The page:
Todmorden is a small market town in the Upper Calder Valley in West Yorkshire. Todmorden Book Festival, which runs over nine days each year, was established in 2018 by a group of volunteers and celebrates the written word, with events that inspire and challenge audiences. The programme focuses on the work of new and established writers from across the region and the UK, as well as the work of international authors, with fiction, non-fiction and poetry events for adults and children, reflecting the rich industrial and cultural heritage of the region and exploring individual and collective stories.
I’m writing this introduction from the study where I’ve been lucky enough to mostly be able to work from over the last 18 months. The dog, ever a companion through the difficult times, is asleep at my feet. Outside the air is sweltering. I’ve just been sent the draft programme which, hopefully without too much disruption and change, you’re now holding. As I scroll through the various events that the team have brought together for another excellent year of Todmorden Book Festival, I’m struck by that phrase ‘in conversation’. We have the sublime Monique Roffey ‘in conversation’ with the brilliant Courttia Newland. There is the magnificent Horatio Clare ‘in conversation’ with the vital and powerful poet Clare Shaw.
These past couple of years have seen us redevelop and rehone our conversational skills; reliant on facial expressions rather than body language over zoom, reading someone’s eyes above their mask, searching for things to discuss beyond the obvious that was all around us. In addition to these conversations, we have authors of books that narrate the journeys of other great lives, like Jackie Kay in her astonishing book about Bessie Smith, and storytellers like Jan Blake going into local primary schools.
Conversation. Narrative. Storytelling. That’s how we make sense of the things we’ve lived through, how we imagine ways of moving forward. I’m writing this missive to you from the past into a future autumn that we can’t yet imagine. I hope you’re safe. I hope you’re well. Keep having those conversations and telling those stories of what it’s been like for you over the past couple of years; add your anecdotes into history. And help us plot a future course into a fairer, more equal, and more creative future.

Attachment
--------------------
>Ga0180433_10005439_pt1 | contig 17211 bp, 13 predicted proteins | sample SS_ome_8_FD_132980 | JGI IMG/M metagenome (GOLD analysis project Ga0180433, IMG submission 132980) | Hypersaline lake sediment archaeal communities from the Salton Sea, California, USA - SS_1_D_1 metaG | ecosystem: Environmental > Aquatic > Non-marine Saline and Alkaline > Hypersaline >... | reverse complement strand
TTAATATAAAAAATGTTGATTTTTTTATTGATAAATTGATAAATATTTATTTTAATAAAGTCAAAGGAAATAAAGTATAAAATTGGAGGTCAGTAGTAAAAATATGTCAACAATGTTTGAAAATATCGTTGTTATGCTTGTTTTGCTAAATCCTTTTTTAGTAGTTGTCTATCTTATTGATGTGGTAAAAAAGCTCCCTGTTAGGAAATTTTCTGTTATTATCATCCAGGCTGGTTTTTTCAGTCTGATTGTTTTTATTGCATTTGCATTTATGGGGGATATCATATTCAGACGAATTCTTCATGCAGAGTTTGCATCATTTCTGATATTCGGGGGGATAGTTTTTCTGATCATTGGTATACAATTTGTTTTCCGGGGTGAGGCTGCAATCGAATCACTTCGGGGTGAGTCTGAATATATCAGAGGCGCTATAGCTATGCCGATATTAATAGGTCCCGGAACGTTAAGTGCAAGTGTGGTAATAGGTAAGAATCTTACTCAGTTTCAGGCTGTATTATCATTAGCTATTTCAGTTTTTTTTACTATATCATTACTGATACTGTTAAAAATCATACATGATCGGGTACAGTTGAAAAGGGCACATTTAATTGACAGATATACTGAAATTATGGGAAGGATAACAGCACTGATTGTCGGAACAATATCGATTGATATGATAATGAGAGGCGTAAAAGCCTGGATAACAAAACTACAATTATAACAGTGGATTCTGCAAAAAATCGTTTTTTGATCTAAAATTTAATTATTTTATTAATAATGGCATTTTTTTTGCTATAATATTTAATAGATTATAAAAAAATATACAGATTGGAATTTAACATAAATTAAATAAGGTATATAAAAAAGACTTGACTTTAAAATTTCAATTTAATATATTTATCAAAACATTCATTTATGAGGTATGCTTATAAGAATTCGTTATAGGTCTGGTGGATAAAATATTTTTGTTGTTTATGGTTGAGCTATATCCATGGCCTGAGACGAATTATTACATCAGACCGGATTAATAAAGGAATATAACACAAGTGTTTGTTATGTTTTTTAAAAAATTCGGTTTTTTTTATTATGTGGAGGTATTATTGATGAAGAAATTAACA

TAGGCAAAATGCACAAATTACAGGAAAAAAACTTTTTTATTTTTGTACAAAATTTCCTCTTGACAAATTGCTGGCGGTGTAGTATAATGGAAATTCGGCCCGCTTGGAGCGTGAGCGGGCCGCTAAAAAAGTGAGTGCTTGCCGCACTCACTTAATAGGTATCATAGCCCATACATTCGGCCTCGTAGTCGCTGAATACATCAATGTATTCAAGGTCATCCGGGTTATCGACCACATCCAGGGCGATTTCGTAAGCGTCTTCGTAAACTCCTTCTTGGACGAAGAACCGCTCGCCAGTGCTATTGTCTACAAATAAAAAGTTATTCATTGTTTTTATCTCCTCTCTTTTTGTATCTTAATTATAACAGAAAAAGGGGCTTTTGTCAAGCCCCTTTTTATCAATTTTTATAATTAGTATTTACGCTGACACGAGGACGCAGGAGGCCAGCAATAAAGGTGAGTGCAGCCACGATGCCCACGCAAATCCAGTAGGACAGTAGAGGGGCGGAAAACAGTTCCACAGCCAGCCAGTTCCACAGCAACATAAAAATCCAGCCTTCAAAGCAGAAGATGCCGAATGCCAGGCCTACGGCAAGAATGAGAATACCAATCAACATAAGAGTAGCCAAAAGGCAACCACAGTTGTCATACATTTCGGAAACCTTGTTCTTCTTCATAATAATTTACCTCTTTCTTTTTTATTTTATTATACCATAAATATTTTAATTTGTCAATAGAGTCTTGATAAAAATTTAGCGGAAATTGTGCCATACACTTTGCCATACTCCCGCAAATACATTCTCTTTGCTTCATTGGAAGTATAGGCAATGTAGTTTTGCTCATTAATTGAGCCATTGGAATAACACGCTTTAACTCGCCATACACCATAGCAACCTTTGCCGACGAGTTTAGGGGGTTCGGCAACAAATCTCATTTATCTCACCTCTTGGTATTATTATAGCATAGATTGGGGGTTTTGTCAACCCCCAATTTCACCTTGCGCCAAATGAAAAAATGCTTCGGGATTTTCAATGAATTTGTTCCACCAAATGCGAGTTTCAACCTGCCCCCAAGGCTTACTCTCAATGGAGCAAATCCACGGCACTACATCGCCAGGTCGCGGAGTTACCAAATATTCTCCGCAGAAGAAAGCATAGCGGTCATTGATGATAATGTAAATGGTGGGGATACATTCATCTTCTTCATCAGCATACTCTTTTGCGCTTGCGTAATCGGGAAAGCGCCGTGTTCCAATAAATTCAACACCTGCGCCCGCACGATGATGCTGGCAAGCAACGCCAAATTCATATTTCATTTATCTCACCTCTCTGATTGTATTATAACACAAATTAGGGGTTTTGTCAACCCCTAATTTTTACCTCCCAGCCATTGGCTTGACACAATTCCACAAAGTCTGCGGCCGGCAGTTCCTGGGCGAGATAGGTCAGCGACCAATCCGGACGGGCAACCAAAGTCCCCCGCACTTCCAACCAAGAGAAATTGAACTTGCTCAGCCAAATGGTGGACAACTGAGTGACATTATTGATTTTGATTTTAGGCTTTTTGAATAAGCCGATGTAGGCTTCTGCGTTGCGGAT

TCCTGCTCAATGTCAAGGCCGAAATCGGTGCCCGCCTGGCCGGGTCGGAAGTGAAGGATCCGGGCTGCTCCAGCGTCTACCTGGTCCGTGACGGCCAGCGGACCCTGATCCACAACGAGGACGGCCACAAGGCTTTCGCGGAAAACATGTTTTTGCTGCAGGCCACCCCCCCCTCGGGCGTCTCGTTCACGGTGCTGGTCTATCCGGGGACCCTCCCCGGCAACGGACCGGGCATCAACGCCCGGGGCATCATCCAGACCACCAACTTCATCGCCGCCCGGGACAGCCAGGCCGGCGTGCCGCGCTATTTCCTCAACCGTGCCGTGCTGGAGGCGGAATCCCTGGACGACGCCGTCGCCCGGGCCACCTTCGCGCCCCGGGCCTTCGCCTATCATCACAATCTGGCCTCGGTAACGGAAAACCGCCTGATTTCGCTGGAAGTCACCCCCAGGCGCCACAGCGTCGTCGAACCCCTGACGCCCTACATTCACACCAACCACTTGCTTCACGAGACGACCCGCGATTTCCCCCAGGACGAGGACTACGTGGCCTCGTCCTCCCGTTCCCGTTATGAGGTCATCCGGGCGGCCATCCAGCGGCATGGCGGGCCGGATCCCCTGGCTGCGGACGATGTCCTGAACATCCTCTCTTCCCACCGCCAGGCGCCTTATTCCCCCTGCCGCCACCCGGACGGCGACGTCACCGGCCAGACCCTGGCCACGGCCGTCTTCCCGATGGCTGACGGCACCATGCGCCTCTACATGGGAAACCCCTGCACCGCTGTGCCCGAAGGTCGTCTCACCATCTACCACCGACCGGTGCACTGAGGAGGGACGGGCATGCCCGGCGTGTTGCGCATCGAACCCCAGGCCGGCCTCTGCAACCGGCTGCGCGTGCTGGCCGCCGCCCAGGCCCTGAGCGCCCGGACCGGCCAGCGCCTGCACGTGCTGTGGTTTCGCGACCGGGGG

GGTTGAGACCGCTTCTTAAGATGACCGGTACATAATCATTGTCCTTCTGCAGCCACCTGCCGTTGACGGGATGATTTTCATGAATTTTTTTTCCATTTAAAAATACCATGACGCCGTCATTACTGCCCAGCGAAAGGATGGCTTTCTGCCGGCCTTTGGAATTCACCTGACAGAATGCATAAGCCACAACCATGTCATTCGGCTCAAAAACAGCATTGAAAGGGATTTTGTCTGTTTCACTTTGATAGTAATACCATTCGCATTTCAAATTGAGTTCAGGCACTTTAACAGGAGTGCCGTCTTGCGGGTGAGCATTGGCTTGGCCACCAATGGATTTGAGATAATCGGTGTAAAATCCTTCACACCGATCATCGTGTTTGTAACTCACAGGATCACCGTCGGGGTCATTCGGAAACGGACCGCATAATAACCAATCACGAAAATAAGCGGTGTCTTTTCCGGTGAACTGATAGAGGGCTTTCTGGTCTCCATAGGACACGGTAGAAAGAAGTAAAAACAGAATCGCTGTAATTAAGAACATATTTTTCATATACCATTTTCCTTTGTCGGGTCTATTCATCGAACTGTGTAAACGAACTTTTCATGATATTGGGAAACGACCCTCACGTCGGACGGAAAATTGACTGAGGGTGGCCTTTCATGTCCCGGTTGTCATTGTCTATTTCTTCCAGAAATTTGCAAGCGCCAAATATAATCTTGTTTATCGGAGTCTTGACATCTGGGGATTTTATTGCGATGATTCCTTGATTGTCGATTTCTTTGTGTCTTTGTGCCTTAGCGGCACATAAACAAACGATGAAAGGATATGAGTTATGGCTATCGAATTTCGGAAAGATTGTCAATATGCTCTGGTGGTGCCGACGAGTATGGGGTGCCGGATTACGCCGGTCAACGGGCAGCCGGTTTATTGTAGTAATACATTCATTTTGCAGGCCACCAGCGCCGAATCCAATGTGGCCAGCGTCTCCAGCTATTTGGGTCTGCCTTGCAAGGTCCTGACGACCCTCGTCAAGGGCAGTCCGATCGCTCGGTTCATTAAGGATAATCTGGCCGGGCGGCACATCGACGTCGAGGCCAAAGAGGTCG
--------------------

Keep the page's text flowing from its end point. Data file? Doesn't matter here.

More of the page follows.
Please book your tickets online by registering for events on our What’s On page. You can make a donation when you book or donate now using the link below. Festival tickets usually cost between £5 and £10, but any donation you can make to support the future of the Festival would be welcome.
Thank you for your support!
Which events have you enjoyed over the past three years?
What would you like to see included in future Festival programmes?
Do you think you will feel comfortable attending events in person when restrictions are lifted?
Todmorden Book Festival would like to thank everyone for their continued support of the Festival. We don’t know how the pandemic will affect us over the coming months, but we will keep you informed of any developments about the Festival in 2021.
Todmorden Book Festival 2020’s digital programme was a small triumph. The online events were a departure from our annual programme of live events, which gave us the opportunity to reach new audiences around the world. We hope to bring you an exciting programme of events again in November 2021. In the meantime, please keep checking our website and social media for any updates.
We are delighted to report that online library membership has increased by 600% across parts of the UK since the first lockdown began, and we would urge all our friends and supporters to continue to support their local libraries by accessing digital library resources and visiting your local library when it reopens. You can buy and order books for home delivery from the Festival’s official bookseller The Book Case bookcasehebden.wordpress.com.
We look forward to seeing you in 2021!
The Todmorden Book Festival Team